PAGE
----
Between my half-day long (nah, I’m exaggerating) slogs in RPGs, I always feel that it’s important to mix things up with different genres. Despite having dabbled in Tenchu: Stealth Assassins back when it was still fresh in 1998, I never had the chance to fully sit down and check out all it had to offer. Thus, I decided that it was time to take a break from RPG-ing and fully examine the origins of one of my favorite franchises of all time. Tenchu: Stealth Assassins still holds up in some regards, but time has not been completely unkind to this ninja novel.
The story of Tenchu takes place in feudal Japan, which happens to be one of my favorite eras in world history. Rikimaru and Ayame are two ninja of the Azuma Clan who serve under Lord Gohda. Gohda sends them on a mission to gather intelligence on some enemy ninja. It turns out that an evil sorcerer, Mei-Oh, has been up to no good. Mei-Oh has put his loyal warrior, Onikage, up to the task of wrecking some crap all up on the province where Gohda lives. This will not do, so Rikimaru and Ayame are on the scene. Meeting these and more characters for the first time is a treat, but the dialogue is a bit stale during most story events. Luckily, tired conversation doesn’t stop Rikimaru or Ayame from being total HNICs. I coined that term now as I began writing. You can thank me later and, while you’re at it, stop saying YOLO. It’s not cute.
The key to victory in Tenchu is stealth. Remain unseen, and you officially become a true ninja. For starters, items are available such as shurikens, medicines, bombs and many others. Also, no ninja worth his/her salt leaves for a mission without a trusty grappling hook; perfect for zipping across rooftops. Missions in Tenchu usually involve you creeping about town and avoiding enemy detection. The controls are, for the most part, solid. Unfortunately, and this is a big unfortunately, Tenchu: Stealth Assassins uses tank like controls. It really takes away from the momentum of the game. Everything else is relatively standard. You can use stealth mode to hide behind buildings, or crouch under rocks. You can also crawl, roll, and jump without making a sound. By staying hidden, you are able to execute stealth kills. However, if you’ve been spotted by an enemy, then you engage in a melee fight. Rikimaru is stronger than Ayame, but also slower and has less combos. Due to the tank like controls, you’ll want to avoid detection because trying to escape some angry samurai or enemy ninja is way more difficult than it should be.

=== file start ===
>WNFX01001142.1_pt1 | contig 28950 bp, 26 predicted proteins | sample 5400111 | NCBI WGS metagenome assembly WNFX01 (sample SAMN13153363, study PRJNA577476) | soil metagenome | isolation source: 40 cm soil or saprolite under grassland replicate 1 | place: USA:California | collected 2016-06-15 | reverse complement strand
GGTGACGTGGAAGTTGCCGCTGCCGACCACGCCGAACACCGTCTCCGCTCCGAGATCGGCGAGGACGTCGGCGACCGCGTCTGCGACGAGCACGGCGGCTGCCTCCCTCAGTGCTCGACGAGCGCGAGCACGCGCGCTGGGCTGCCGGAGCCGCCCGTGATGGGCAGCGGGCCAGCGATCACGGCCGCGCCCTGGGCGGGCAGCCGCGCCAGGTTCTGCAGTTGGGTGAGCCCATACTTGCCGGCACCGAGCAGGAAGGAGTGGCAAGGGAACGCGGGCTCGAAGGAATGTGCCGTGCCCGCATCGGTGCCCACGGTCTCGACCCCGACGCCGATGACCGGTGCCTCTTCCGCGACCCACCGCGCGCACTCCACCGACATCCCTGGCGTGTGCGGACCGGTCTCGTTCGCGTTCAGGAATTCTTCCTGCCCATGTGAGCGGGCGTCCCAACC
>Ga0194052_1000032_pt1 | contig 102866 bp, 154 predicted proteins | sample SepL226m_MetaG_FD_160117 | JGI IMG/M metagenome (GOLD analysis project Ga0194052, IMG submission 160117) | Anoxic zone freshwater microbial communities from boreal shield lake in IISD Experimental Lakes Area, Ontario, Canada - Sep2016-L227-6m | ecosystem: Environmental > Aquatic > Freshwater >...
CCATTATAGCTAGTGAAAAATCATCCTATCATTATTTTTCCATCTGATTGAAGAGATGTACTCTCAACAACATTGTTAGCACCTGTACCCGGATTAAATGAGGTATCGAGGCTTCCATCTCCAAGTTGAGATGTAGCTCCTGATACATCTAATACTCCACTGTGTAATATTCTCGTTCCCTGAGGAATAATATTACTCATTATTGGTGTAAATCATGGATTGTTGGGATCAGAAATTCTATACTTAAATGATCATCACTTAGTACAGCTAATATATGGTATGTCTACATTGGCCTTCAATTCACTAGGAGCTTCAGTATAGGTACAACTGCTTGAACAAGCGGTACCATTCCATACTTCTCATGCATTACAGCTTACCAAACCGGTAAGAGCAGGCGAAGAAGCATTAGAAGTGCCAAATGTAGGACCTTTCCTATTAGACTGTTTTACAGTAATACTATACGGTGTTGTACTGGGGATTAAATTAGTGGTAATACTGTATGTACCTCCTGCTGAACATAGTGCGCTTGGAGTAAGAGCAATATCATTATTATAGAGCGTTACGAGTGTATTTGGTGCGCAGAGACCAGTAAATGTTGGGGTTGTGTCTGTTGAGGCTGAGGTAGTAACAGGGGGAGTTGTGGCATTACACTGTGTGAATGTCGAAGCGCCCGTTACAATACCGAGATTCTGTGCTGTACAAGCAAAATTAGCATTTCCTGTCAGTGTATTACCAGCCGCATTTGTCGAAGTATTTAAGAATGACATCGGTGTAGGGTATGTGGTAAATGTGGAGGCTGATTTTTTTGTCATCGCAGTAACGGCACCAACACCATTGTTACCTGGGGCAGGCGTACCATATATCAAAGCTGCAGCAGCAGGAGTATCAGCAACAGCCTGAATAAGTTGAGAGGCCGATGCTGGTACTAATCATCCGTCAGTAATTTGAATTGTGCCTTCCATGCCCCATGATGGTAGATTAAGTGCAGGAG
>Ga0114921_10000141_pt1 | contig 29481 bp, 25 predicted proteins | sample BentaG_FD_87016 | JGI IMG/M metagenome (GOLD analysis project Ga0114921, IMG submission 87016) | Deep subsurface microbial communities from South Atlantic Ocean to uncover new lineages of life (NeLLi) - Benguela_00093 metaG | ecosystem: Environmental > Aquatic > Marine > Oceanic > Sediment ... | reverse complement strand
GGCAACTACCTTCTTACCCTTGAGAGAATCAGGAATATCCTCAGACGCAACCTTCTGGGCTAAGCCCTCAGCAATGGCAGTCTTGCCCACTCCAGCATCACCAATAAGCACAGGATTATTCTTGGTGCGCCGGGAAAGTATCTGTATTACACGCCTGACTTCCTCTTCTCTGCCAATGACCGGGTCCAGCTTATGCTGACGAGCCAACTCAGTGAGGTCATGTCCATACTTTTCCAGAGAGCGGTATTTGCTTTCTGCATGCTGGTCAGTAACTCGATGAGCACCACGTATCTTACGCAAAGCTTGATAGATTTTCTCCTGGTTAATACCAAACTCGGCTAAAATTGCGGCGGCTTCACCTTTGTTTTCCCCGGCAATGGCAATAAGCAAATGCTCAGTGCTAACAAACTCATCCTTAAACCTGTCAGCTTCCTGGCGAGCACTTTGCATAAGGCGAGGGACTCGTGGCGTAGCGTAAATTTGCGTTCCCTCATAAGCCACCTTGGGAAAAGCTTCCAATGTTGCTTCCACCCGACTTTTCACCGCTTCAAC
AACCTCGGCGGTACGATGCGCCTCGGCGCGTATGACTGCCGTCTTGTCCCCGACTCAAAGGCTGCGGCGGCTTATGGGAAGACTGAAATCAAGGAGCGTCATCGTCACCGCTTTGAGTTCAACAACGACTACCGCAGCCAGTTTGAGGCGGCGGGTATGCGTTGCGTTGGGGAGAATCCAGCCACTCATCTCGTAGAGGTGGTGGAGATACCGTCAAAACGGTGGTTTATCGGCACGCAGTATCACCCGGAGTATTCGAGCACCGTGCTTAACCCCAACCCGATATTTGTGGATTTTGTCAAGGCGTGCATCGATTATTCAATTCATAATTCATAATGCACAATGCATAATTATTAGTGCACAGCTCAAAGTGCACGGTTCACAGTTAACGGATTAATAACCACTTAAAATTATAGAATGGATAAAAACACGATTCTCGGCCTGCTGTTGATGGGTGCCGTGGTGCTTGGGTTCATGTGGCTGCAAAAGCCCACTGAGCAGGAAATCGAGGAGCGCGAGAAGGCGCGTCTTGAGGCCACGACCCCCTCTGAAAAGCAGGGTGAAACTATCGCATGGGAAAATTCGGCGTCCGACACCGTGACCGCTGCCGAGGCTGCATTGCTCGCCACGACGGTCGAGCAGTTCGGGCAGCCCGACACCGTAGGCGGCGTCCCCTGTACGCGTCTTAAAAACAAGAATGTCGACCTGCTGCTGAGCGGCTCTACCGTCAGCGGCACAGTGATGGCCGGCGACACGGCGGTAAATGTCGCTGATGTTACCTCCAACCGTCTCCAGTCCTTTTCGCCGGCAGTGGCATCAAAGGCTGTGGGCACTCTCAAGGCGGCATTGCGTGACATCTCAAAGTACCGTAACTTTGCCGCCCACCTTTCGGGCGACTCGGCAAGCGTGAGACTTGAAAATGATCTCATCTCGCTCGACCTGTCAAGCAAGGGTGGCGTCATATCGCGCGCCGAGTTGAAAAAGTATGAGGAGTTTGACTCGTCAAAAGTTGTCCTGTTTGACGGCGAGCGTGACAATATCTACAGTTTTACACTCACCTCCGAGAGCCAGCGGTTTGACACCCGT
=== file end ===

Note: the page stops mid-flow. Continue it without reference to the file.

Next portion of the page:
Since all missions take place in the middle of the night, expect to see darker, more subtle graphics. For a Playstation game, they still hold up well in some areas such as the environments and the enemy design. In other areas (i.e. everything else, characters included) things look a bit too blocky and archaic. Still, it gets the job done. Best of all, the ancient Japan inspired sound track fits perfectly.
I think the best thing about Tenchu: Stealth Assassins is that it paved the way for the series. At the time of it’s release, my guess is that Tenchu was one of the most sought after titles for gamers far and wide. The game showed gamers what it meant to be a true ninja. Despite some control issues and a dated look, Tenchu: Stealth Assassins has been able to keep me playing. Fans of the series who started late like myself should seek out the advent of the adventures of Rikimaru and Ayame. Stay stealthy!